I am a researcher in algorithmic information, complexity science and network theory. My work focuses on devising and applying mathematical and computational tools to molecular, computational and structural biology. With backgrounds in math, computer science and philosophy, I think of myself as a "computational natural scientist" (Gregory Chaitin described me once as a "new kind of practical theoretician/experimentalist").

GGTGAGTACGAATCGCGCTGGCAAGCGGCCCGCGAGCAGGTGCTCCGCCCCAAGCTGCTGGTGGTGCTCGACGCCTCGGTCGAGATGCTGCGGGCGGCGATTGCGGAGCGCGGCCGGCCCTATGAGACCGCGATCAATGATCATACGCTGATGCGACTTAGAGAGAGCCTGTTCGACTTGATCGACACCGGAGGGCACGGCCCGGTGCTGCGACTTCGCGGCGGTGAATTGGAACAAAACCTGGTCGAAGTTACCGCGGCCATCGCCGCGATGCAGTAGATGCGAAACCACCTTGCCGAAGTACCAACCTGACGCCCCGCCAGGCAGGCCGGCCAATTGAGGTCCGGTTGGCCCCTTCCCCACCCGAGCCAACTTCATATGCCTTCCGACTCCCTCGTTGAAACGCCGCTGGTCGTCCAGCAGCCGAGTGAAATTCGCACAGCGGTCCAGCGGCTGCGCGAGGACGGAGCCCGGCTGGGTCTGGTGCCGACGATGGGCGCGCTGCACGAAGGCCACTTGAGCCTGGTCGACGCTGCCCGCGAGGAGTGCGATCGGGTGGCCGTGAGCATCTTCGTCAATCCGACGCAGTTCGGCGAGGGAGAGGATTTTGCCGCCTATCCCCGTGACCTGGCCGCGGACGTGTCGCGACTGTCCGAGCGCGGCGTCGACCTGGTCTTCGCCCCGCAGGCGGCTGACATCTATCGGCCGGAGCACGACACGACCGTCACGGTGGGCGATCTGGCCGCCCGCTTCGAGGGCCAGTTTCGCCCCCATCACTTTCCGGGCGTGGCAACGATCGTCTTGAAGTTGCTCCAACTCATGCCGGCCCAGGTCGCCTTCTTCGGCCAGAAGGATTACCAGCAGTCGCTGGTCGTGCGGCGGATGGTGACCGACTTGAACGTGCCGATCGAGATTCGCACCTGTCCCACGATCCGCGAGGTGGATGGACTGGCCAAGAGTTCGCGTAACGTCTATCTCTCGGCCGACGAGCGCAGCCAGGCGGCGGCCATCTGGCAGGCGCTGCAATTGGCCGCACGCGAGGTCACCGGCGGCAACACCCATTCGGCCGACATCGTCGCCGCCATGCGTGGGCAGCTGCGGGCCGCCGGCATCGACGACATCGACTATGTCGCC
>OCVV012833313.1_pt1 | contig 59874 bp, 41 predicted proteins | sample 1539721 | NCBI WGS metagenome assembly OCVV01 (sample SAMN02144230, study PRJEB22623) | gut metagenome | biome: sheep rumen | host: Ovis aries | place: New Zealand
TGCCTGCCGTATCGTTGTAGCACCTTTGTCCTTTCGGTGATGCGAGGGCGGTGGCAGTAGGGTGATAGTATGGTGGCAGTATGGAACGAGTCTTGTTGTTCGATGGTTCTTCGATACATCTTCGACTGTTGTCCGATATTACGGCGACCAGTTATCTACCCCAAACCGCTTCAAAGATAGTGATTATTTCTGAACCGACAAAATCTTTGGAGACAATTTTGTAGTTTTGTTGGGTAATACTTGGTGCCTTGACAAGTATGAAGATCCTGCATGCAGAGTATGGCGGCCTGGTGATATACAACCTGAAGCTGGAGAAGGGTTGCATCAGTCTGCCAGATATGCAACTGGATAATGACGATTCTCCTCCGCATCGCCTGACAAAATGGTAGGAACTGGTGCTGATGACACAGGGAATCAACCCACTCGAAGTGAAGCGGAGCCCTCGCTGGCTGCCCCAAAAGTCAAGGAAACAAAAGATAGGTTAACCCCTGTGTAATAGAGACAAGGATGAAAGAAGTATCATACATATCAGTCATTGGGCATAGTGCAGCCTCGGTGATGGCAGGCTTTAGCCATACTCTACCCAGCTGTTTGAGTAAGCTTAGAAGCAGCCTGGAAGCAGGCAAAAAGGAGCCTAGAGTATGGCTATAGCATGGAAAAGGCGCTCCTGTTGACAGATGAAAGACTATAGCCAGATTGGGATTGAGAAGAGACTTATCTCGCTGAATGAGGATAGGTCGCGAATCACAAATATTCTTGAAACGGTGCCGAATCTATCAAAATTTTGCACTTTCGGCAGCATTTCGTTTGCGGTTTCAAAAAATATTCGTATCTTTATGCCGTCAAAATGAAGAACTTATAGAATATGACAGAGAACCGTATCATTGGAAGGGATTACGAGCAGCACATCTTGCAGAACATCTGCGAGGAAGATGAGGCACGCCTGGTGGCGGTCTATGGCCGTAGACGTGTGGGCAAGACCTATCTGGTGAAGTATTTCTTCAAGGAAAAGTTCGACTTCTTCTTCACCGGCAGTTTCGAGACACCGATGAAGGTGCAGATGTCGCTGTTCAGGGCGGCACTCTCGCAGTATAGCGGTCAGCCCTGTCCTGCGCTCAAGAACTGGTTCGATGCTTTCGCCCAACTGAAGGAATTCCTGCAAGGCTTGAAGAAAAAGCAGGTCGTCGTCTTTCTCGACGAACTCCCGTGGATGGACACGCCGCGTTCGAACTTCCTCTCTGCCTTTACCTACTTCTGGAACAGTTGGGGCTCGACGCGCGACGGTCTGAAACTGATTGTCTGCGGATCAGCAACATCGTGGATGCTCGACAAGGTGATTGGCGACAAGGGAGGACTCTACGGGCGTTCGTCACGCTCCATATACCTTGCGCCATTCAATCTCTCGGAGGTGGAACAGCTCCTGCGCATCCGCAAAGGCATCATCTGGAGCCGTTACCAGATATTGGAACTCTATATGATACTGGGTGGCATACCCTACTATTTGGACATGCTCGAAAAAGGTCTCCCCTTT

My primary research focus is to explain and to connect the world ― and what happens in it ― to computation by means of tools and concepts drawn from information theory, complexity science and network theory. Equipped with tools and concepts I study natural and artificial systems that share fundamental complex behavioural properties, such as systems typically dealt with molecular biology to better understand and ultimately reprogram cells to fight genetic and immune-related diseases and cognitive science to understand how humans perceive and produce randomness. I have also strong interests in causality, computation and philosophy (e.g. simulation and reality), computational cosmology (e.g. fine-tuning questions), all of which I pursue by performing actual numerical experiments with small computer programs.